Jonathan Lin, a Pathologist at the University of California, San Diego, School of Medicine has started to receive plenty of blood and skin samples in his mail. That is probably due to his recent findings that there is a certain gene that is linked to the condition known as Achromatopsia or otherwise known as colorblindness.
People who suffer from this condition may have damage in their Fovea, a small part of the retina that is responsible for color vision.
Back in 2015, Lin and his colleagues were able to link Achromatopsia to a gene activating transcription factor 6 (ATF6). This gene would be a code for a protein regulator of cellular stress, particularly known as the unfolded protein response.
That is probably the reason why Lin has been receiving a lot of blood samples because people want to know if the mutations to their ATF6 could have caused the problem with their vision.
According to Gustavo Aguirre, a medical geneticist who was not involved in Lin’s study. He said that Lin’s paper was actually eye-opening because there was no prior reason to believe that ATF6 contributed to something that may affect the retina.
It was believed that a dysfunction of ATF6 leads to diabetes, stroke, and other complications, but it was never deemed as a reason to cause colorblindness at all.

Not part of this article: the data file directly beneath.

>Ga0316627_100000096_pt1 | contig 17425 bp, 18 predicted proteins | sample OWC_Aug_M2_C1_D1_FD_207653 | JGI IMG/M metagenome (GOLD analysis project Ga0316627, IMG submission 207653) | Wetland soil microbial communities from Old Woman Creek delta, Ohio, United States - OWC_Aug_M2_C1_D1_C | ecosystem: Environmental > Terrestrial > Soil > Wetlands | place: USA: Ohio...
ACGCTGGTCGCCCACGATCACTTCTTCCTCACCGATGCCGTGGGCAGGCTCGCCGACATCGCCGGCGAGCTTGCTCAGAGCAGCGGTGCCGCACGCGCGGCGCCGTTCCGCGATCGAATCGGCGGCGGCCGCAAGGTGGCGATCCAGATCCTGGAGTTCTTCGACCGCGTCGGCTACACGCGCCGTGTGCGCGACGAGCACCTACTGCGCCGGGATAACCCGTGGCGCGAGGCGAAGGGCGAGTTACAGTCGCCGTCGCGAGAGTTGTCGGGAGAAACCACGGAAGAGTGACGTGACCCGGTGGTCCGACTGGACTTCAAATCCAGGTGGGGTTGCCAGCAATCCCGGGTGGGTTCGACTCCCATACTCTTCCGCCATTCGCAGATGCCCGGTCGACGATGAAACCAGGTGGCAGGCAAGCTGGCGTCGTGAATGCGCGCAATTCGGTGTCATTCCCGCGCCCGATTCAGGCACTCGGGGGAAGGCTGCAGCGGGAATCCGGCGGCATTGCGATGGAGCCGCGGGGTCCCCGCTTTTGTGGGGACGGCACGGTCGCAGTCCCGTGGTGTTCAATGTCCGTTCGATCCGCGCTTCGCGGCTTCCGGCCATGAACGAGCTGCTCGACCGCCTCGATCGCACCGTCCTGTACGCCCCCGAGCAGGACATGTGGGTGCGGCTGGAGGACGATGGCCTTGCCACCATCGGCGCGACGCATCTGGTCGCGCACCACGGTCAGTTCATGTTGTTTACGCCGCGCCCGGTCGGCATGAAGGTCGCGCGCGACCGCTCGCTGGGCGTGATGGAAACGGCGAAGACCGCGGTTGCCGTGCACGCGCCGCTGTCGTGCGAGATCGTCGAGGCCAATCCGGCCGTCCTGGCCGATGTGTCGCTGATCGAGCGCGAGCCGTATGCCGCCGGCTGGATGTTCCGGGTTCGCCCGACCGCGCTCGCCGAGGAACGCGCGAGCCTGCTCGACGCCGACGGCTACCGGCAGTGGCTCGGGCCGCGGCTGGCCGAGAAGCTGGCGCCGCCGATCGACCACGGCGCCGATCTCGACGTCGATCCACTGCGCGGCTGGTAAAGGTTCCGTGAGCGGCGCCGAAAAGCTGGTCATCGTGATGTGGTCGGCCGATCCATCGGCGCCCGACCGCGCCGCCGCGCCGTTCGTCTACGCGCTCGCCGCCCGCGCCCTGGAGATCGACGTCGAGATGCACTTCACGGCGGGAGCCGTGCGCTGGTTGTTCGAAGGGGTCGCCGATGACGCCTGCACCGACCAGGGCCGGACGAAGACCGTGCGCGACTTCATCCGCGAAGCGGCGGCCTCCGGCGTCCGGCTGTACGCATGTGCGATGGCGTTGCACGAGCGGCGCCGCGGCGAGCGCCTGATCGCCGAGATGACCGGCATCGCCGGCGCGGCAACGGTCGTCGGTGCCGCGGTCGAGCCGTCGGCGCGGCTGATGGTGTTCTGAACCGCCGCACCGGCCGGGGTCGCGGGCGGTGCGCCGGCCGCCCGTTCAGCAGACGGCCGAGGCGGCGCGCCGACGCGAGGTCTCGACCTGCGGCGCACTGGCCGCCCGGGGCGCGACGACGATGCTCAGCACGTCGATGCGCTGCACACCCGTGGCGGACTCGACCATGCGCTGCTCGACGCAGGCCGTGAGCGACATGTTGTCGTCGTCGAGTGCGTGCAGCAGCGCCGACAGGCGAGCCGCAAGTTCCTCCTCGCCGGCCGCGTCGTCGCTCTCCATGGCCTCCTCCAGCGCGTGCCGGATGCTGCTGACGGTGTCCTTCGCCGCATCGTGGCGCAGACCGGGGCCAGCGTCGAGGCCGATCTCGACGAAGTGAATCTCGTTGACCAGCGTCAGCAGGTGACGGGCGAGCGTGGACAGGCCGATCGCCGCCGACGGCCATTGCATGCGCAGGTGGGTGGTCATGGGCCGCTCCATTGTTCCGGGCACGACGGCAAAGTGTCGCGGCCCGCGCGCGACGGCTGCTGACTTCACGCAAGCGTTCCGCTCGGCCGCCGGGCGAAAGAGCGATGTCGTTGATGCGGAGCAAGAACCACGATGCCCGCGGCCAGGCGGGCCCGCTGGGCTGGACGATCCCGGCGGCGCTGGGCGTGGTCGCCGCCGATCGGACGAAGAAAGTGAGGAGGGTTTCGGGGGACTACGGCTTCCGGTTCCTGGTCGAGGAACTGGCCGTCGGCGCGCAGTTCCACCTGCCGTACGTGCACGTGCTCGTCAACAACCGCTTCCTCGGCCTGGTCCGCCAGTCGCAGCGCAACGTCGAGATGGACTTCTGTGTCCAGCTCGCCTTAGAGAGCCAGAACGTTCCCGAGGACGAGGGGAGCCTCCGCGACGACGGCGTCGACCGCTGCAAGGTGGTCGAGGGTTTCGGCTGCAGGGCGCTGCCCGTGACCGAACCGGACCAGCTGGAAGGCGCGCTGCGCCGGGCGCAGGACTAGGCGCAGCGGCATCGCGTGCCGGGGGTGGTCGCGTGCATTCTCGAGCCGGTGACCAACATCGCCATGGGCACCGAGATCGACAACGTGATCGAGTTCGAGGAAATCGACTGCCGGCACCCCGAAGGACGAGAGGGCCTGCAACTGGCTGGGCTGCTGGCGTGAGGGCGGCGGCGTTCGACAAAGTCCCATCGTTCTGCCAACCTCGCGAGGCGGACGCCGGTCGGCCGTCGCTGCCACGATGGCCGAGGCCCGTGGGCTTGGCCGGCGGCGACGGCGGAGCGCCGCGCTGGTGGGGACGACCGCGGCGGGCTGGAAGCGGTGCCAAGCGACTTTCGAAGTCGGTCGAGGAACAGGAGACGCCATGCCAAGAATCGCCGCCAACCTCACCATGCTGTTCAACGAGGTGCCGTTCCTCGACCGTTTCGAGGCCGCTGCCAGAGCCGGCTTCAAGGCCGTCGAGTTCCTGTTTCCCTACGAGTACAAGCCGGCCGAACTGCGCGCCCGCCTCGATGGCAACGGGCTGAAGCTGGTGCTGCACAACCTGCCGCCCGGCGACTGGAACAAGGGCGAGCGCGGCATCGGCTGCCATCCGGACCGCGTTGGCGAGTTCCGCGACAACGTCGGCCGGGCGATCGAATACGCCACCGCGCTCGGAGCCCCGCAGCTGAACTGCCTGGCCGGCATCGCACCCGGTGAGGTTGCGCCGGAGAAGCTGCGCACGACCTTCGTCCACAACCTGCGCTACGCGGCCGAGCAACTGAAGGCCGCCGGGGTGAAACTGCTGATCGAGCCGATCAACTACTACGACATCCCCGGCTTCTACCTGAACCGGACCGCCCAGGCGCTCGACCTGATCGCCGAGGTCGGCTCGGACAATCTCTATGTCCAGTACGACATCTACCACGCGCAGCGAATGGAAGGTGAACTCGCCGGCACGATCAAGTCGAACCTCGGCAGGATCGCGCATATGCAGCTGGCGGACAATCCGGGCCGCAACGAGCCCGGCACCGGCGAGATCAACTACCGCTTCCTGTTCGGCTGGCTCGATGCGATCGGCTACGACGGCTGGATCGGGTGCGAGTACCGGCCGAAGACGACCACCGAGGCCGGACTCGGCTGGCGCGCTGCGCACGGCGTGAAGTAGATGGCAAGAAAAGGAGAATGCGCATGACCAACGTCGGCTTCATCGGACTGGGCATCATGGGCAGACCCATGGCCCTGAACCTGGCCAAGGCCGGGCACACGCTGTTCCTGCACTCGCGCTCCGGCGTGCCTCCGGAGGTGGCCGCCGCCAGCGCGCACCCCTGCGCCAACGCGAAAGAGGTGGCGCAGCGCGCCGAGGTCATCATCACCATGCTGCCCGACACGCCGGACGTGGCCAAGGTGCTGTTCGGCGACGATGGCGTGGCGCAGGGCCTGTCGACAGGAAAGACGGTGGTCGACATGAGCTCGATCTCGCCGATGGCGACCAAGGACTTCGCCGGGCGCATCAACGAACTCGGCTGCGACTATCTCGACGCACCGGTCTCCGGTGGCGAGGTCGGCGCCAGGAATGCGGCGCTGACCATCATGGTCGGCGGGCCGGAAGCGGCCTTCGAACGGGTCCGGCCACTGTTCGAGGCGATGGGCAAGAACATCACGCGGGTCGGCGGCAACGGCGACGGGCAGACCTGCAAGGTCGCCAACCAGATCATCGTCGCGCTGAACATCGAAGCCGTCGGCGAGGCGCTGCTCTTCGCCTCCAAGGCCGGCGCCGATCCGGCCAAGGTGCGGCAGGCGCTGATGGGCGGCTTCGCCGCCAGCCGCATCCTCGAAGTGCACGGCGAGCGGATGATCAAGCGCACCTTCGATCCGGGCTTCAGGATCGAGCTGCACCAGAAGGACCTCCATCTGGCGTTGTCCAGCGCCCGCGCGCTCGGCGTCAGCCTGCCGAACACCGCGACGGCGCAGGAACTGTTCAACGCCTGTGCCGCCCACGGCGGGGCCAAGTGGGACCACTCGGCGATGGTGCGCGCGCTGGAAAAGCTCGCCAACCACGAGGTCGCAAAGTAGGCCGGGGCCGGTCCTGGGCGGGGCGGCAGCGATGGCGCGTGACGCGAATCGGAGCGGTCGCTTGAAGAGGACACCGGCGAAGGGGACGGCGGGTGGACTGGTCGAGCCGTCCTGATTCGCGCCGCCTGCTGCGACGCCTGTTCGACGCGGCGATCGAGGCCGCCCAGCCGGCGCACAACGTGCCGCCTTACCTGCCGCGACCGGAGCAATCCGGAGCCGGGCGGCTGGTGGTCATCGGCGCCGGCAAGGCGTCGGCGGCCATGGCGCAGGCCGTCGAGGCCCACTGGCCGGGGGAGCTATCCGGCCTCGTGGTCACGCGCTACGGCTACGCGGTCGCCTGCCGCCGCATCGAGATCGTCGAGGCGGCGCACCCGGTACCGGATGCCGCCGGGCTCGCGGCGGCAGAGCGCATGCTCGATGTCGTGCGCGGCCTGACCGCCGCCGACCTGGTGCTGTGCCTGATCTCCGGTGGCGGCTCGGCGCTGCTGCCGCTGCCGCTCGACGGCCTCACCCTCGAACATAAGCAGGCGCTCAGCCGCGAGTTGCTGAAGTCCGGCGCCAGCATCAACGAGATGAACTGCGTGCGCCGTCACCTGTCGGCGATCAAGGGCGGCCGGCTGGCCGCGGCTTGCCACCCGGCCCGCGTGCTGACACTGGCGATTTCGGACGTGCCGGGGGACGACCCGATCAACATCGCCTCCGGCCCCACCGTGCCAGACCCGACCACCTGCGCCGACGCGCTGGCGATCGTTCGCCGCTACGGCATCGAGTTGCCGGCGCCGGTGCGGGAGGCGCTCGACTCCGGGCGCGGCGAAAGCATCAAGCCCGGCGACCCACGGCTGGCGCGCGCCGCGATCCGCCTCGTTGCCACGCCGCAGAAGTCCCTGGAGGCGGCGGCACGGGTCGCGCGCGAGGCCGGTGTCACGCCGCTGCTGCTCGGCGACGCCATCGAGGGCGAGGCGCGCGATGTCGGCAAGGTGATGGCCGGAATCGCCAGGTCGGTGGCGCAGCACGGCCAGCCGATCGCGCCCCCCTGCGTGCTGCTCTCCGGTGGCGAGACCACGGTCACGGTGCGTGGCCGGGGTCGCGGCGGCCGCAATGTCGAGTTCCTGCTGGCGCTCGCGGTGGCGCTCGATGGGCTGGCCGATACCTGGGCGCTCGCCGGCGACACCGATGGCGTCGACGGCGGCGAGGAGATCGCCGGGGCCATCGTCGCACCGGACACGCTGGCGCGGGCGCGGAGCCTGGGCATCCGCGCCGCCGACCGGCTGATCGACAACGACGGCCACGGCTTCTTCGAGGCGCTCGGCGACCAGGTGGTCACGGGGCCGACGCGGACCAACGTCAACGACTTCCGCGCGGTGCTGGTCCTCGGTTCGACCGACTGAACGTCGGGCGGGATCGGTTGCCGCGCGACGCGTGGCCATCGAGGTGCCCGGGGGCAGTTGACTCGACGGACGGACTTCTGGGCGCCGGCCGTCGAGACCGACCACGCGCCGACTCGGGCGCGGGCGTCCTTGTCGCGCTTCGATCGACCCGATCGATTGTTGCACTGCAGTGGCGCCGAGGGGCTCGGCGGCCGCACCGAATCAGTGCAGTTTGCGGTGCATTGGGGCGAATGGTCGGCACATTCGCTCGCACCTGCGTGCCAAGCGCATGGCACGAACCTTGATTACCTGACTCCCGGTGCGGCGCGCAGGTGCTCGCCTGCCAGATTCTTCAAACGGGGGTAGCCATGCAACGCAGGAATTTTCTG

Lin’s curiosity has led him to team up with Luke Wiseman of the Scripps Research Institute in La Jolla, California.
Wiseman and his colleagues were able to pinpoint a compound known as the AA 147 which activates ATF6 in some cell types. Their data were then forwarded to Lin’s team and Lin used viral vectors to help reprogram the skin and blood cells that were mailed to him prior to the research. This was done to help create pluripotent stem cells so that the researchers can use AA 147 to possibly treat it. Lin, prior to the procedure, said that he doesn’t actually know what will happen.
The experiment found that by activating ATF6 in the stem cells that contain high concentrations of AA 147, the differentiation process began that would turn those cells into endothelial cells that are primed to become blood vessels.
No one knew that just by activating ATF6 that it will lead to blood vessel development. Lin said that this could potentially heal patients with Achromatopsia by inducing such an effect using the said factors.
Not So Fast
Aguirre pointed out that although Lin’s discovery was remarkable and could potentially save a lot of lives, it overreaches the fact that it is only done in a laboratory experiment. It could be that once it is done in clinical trials, it may not lead to that desired effect.
He said that once the Fovea is damaged, they are completely gone. Even though Lin found out that by activating ATF6, one cannot really pinpoint the exact location for blood vessel development to take place.
Even though that may be the case, Aguirre points out that the use of AA 147 could lead to new cures for Diabetes, stroke, and other similar complications.